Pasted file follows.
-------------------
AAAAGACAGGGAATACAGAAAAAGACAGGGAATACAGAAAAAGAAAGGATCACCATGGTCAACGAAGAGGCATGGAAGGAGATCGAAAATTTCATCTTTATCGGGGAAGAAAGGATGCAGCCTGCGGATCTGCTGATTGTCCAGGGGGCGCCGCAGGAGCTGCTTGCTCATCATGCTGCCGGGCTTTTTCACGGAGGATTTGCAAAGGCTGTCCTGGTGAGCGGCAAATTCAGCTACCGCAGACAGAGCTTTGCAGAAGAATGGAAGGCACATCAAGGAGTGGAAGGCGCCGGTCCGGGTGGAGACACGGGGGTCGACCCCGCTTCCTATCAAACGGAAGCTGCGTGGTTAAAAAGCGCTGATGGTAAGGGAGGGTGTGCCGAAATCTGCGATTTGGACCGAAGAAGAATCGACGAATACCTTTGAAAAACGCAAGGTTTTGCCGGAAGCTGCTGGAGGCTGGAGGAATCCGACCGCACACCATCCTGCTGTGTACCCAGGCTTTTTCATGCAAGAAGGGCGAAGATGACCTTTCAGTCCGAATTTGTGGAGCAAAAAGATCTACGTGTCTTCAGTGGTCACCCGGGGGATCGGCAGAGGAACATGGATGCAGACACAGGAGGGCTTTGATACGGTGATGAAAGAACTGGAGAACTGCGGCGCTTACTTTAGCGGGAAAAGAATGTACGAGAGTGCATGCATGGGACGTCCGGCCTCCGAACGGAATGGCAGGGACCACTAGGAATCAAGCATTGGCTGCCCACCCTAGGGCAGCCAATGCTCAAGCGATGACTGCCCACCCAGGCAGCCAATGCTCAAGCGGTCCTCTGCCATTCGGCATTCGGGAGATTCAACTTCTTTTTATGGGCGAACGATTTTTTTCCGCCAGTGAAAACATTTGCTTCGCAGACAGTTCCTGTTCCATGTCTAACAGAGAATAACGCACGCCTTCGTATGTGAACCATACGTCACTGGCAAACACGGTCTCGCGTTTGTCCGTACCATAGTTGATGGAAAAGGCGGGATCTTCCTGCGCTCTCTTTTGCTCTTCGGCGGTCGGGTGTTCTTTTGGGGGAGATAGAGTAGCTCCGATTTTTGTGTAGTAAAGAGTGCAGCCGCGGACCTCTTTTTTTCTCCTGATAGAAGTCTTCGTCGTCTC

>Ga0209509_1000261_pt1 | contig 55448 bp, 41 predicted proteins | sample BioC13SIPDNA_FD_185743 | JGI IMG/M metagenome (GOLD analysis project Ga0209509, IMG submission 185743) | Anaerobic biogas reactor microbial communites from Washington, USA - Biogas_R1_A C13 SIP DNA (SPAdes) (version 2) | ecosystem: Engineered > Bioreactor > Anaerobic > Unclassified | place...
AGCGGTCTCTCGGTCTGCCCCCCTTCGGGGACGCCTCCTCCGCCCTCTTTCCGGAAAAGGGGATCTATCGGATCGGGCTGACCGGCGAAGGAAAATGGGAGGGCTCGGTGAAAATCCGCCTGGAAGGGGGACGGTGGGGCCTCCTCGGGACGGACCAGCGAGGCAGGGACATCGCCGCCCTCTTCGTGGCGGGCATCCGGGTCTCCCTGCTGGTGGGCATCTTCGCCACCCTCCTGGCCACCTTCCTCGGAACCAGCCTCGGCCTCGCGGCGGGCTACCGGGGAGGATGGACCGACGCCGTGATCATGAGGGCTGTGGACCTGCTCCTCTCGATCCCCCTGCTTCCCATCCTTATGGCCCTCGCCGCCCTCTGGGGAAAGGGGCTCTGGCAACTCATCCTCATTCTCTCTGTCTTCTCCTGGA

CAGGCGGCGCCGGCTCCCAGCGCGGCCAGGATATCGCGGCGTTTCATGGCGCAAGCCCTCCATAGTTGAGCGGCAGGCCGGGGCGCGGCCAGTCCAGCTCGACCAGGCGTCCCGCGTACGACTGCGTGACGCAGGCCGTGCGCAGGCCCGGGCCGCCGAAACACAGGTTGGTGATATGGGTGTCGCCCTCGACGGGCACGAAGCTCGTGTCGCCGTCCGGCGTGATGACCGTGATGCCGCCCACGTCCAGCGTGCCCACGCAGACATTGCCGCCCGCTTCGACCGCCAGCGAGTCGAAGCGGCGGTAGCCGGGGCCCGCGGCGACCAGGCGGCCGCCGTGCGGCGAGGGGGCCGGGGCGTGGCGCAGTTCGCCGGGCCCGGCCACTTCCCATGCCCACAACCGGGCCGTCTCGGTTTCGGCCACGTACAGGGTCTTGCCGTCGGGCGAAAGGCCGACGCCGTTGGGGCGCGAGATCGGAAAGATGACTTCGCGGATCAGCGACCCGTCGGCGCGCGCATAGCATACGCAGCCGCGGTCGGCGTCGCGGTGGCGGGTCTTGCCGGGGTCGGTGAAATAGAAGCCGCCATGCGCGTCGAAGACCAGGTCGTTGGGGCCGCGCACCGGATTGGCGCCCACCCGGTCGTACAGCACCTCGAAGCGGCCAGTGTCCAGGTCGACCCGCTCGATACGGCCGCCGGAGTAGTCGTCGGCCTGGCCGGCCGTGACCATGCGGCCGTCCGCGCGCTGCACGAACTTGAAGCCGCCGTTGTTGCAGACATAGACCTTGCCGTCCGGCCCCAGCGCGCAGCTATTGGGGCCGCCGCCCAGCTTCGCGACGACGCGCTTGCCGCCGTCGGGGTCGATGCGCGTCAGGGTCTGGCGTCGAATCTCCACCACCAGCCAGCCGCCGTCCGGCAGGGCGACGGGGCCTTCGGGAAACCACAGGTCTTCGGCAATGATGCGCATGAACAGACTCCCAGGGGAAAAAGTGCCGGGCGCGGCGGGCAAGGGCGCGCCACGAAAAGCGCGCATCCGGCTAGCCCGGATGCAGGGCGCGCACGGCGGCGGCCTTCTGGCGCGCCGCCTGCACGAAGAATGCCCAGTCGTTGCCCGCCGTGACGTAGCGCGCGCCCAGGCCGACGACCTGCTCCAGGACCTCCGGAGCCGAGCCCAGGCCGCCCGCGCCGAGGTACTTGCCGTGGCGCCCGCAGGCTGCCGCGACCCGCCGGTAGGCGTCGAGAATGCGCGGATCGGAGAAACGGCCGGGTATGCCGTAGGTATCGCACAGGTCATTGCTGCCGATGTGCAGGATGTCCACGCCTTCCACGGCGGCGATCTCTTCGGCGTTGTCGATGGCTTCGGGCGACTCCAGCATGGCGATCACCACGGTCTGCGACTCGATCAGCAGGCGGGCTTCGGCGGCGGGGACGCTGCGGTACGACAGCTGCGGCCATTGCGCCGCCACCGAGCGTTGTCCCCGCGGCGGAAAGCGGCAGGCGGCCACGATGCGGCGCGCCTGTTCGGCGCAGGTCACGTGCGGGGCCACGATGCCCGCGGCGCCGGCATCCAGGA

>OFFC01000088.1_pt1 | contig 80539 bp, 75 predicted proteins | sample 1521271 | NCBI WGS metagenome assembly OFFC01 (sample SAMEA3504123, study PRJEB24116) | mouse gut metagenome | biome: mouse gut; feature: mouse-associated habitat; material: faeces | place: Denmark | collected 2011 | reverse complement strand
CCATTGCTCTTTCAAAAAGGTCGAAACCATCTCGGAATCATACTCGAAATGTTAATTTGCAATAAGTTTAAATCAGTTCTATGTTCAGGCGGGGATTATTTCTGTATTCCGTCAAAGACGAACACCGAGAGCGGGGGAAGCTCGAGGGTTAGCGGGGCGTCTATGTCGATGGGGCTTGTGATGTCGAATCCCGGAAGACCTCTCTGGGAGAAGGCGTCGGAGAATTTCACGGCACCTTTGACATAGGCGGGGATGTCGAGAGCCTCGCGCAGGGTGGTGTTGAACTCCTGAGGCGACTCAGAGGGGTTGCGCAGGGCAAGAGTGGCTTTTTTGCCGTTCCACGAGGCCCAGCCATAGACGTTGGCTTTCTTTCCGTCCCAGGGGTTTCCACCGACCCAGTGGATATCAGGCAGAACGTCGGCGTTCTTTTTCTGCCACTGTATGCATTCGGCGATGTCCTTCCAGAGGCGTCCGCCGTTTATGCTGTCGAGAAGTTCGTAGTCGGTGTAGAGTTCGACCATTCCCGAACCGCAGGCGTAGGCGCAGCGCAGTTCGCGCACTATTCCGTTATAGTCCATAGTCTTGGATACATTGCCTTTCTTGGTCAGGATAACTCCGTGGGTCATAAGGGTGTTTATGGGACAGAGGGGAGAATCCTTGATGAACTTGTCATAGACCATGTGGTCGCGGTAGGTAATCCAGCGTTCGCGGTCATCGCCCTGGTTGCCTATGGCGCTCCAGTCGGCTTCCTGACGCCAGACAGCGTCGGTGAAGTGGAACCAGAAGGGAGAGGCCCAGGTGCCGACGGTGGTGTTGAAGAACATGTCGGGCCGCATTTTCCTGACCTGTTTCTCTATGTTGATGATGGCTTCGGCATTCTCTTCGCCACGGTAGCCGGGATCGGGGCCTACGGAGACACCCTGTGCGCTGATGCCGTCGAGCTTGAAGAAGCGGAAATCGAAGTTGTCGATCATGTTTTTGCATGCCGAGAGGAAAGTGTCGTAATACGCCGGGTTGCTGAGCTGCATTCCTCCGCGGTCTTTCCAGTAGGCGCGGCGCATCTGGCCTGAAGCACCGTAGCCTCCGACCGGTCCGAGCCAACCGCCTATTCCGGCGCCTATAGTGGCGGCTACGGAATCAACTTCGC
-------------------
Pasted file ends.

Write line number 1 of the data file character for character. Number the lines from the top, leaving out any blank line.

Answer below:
AAAAGACAGGGAATACAGAAAAAGACAGGGAATACAGAAAAAGAAAGGATCACCATGGTCAACGAAGAGGCATGGAAGGAGATCGAAAATTTCATCTTTATCGGGGAAGAAAGGATGCAGCCTGCGGATCTGCTGATTGTCCAGGGGGCGCCGCAGGAGCTGCTTGCTCATCATGCTGCCGGGCTTTTTCACGGAGGATTTGCAAAGGCTGTCCTGGTGAGCGGCAAATTCAGCTACCGCAGACAGAGCTTTGCAGAAGAATGGAAGGCACATCAAGGAGTGGAAGGCGCCGGTCCGGGTGGAGACACGGGGGTCGACCCCGCTTCCTATCAAACGGAAGCTGCGTGGTTAAAAAGCGCTGATGGTAAGGGAGGGTGTGCCGAAATCTGCGATTTGGACCGAAGAAGAATCGACGAATACCTTTGAAAAACGCAAGGTTTTGCCGGAAGCTGCTGGAGGCTGGAGGAATCCGACCGCACACCATCCTGCTGTGTACCCAGGCTTTTTCATGCAAGAAGGGCGAAGATGACCTTTCAGTCCGAATTTGTGGAGCAAAAAGATCTACGTGTCTTCAGTGGTCACCCGGGGGATCGGCAGAGGAACATGGATGCAGACACAGGAGGGCTTTGATACGGTGATGAAAGAACTGGAGAACTGCGGCGCTTACTTTAGCGGGAAAAGAATGTACGAGAGTGCATGCATGGGACGTCCGGCCTCCGAACGGAATGGCAGGGACCACTAGGAATCAAGCATTGGCTGCCCACCCTAGGGCAGCCAATGCTCAAGCGATGACTGCCCACCCAGGCAGCCAATGCTCAAGCGGTCCTCTGCCATTCGGCATTCGGGAGATTCAACTTCTTTTTATGGGCGAACGATTTTTTTCCGCCAGTGAAAACATTTGCTTCGCAGACAGTTCCTGTTCCATGTCTAACAGAGAATAACGCACGCCTTCGTATGTGAACCATACGTCACTGGCAAACACGGTCTCGCGTTTGTCCGTACCATAGTTGATGGAAAAGGCGGGATCTTCCTGCGCTCTCTTTTGCTCTTCGGCGGTCGGGTGTTCTTTTGGGGGAGATAGAGTAGCTCCGATTTTTGTGTAGTAAAGAGTGCAGCCGCGGACCTCTTTTTTTCTCCTGATAGAAGTCTTCGTCGTCTC